Shape into a ball and place in a greased bowl, turning once to grease the top. Cover and let rise in a warm place until doubled in bulk, about 90 minutes.

Punch the dough down and turn out onto a lightly floured surface. Divide into 2 parts. Cover and let rest for 10 minutes. Grease two 9x5-inch loaf pans. Sprinkle 3 Tablespoons of the remaining oats into each pan. Shape the dough into loaves and place in the pans. Cover and let rise until doubled in bulk, about 45 minutes.

Preheat oven to 375 degrees F. Brush the tops of the dough with the egg­-water mixture. Sprinkle lightly with oats. Bake for 40 to 45 minutes. Cover loosely with aluminum foil during the last 15 minutes of baking to prevent over browning. Remove from the pans and cool on wire racks. -Sue Thomas, Indiana State Fair - From Best Home Baking

Seasoned Rice Mix

3 cups uncooked rice
1/4 cup dried parsley flakes
6 Tablespoons instant chicken or beef bouillon powder
2 teaspoons onion powder
1/2 teaspoon garlic powder
1/4 teaspoon dried thyme

Mix all ingredients, and store in an airtight container. To use, put 1 cup mix, 2 Tablespoons margarine, and 2 cups water in a saucepan. Bring to a boil, cover, reduce heat, and simmer for 15 minutes or until the rice is tender.

Stuffing Mix

6 cups cubed bread
1 Tablespoon parsley flakes
3 Tablespoons chicken bouillon powder
1/4 cup dried minced Onion
1/2 cup dried minced celery, (or fresh celery can be sauteed and added just before cooking)
1 teaspoon thyme
1 teaspoon pepper
1/2 teaspoon sage
1/3 teaspoon salt

Preheat oven to 350 degrees F. Spread the cubes on a cookie sheep and bake for 8-10 minutes turning to brown evenly. Cool. In a plastic bag or bowl, toss the bread cubes with rest of the ingrediets until well coated. Stor in a tightly closed container for up to 4 month or in the freezer for up to a year.

To Use:
Combine 2 cups stuffing mix with 1/2 cup water and 2 Tablespoons melted butter. Stir to combine thoroughly. Warm on the stove top or in a microwave. Stir again just before serving.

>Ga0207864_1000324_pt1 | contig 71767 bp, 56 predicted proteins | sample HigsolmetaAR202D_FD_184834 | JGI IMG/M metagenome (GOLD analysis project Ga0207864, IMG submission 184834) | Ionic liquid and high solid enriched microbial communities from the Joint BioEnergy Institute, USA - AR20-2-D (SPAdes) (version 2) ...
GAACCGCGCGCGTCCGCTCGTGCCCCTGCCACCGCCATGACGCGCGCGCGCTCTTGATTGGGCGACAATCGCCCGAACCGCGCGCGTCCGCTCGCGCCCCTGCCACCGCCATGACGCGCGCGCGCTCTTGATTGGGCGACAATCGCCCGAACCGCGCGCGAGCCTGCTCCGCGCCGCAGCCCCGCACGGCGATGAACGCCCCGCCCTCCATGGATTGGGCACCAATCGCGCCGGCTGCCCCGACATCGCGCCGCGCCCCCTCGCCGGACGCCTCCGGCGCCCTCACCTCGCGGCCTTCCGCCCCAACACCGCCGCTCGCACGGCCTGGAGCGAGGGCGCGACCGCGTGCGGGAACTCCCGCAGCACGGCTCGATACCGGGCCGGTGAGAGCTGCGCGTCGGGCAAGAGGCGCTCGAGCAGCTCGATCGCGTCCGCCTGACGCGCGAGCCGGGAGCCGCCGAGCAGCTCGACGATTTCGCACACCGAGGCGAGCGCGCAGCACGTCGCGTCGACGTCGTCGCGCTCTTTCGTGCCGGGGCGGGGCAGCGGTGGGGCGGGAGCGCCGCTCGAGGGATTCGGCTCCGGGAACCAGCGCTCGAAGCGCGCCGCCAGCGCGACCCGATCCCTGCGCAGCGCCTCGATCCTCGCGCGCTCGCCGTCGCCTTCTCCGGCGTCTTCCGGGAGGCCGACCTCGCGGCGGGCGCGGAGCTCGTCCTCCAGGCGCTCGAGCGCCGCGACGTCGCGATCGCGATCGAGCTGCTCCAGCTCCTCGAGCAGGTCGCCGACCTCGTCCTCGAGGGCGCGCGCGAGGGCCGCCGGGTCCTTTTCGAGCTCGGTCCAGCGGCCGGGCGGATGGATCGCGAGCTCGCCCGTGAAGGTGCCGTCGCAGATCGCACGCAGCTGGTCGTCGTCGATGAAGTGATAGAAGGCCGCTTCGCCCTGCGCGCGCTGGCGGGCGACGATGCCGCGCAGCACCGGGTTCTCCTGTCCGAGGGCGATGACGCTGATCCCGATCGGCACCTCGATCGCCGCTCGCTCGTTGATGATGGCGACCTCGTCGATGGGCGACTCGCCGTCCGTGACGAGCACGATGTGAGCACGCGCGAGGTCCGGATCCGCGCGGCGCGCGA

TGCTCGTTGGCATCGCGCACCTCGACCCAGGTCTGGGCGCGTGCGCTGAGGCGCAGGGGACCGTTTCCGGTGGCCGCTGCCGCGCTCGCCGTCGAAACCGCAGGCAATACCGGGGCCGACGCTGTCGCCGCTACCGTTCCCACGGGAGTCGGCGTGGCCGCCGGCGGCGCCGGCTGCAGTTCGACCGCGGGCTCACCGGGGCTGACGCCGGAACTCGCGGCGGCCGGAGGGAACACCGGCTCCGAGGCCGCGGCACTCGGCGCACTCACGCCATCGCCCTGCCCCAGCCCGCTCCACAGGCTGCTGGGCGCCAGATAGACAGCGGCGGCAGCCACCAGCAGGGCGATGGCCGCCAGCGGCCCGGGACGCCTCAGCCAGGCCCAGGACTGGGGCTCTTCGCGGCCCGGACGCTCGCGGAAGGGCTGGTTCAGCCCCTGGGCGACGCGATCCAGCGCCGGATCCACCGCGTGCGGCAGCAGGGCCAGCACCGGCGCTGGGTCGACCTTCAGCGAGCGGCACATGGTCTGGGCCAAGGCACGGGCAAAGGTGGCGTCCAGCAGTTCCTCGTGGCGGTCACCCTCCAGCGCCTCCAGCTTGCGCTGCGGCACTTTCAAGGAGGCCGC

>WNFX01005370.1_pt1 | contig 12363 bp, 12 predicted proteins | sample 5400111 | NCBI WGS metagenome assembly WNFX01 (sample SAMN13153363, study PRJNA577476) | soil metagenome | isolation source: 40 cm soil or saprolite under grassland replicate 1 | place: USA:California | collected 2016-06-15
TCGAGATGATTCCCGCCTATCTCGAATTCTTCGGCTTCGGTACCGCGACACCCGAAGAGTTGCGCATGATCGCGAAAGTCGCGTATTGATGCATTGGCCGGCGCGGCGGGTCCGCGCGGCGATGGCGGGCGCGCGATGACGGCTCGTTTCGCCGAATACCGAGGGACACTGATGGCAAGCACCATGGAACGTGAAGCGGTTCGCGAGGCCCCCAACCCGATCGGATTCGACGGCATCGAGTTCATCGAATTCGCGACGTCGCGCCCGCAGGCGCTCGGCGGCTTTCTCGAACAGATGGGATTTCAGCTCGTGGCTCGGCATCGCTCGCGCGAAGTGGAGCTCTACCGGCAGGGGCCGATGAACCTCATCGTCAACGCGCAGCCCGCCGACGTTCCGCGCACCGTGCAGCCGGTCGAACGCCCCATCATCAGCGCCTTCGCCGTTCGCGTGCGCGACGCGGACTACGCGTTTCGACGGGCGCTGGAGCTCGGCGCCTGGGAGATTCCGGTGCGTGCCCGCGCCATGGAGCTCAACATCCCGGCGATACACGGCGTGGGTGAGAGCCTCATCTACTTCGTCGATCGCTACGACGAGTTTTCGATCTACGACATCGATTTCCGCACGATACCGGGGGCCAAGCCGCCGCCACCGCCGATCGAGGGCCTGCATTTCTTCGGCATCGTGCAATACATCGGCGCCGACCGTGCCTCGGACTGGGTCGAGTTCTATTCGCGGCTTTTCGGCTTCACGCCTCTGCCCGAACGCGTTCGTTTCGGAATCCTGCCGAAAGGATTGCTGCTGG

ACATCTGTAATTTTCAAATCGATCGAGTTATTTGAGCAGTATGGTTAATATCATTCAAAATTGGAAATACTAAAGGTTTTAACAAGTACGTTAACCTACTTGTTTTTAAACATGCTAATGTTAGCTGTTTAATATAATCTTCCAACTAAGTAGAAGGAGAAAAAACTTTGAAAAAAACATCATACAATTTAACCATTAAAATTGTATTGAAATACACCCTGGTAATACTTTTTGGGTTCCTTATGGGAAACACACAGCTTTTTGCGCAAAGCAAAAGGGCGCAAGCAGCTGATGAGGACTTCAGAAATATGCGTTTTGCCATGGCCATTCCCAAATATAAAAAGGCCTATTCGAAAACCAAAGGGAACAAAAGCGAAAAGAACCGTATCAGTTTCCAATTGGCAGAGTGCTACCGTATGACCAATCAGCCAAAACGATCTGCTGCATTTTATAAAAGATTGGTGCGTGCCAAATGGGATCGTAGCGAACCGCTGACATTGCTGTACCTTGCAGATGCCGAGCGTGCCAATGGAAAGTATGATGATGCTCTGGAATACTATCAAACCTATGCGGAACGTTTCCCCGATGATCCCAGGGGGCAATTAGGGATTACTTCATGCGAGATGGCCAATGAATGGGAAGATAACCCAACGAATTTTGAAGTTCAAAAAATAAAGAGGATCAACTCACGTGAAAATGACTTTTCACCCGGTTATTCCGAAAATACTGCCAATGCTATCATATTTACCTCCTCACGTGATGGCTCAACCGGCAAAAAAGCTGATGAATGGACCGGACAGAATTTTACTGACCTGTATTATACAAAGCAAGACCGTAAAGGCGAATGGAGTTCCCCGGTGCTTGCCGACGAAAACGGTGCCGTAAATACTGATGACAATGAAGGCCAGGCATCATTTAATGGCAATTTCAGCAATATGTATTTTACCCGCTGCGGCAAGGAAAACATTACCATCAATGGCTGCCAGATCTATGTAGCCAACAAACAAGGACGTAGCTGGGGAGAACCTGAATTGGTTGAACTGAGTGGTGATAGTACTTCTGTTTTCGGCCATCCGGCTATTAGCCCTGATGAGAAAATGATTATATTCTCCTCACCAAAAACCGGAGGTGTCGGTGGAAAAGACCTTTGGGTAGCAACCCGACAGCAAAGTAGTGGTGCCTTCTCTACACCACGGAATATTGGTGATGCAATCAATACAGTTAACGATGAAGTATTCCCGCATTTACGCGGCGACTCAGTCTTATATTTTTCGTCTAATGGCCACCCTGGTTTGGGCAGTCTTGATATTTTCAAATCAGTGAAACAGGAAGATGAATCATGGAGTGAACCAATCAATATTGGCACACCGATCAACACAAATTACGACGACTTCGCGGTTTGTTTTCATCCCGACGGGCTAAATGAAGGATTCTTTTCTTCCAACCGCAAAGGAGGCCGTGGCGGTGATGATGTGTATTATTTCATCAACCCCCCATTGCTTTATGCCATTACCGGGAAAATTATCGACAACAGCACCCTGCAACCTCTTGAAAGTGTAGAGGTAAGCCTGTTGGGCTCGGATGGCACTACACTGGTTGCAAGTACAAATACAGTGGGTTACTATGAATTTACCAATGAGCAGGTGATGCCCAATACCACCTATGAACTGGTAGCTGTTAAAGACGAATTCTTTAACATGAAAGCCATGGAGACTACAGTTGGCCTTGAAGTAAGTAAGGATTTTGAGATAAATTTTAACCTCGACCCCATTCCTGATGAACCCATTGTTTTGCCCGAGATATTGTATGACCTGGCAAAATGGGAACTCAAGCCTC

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Money Saving Tips

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Grocery Savings

Beauty Tips

  • Toothpaste is a great finger nail cleaner. It will remove yellow stains caused by nail polish. Brush with toothpaste, then rinse nails clean.
  • Vinegar softens cuticles and conditions nails
    Before applying nail polish, dip fingernails into a mix of one half cup water and two teaspoons white vinegar. Pat dry, apply polish. Polish will go on smoother and last longer.

    To dry nails quickly, spray with cooking oil (i.e. pam spray) Let sit for 5-10 minutes and gently wipe off excess with tissue. Or, use a recycled nail polish brush to brush on oil.

Gardening Tips

  • Before you start a home garden, know your soil. Determine if your soil is alkaline or acid. Get a soil testing kit at garden supply to measure PH. Knowing your soil will give you some insight on how to prepare the soil for successful planting.
  • Water soil thoroughly after applying chemical fertilizer to avoid fertilizer burn. (unless otherwise directed by the manufacturer)
  • Fertilizer nutrients, what do they do? Ever wonder what the nutrients in fertilizer are for?
    Nitrogen - An essential element of chlorophyll, aids rapid growth
    Phosphorus - makes plants sturdy and aids in seed formation
    Potash - necessary for production of roots, especially in vegetables.

Reader's Tips

  • Take the champion cheapskate test at The Champion Cheapskate Training Center
    - Arthur Hawkins, Chicago Illinois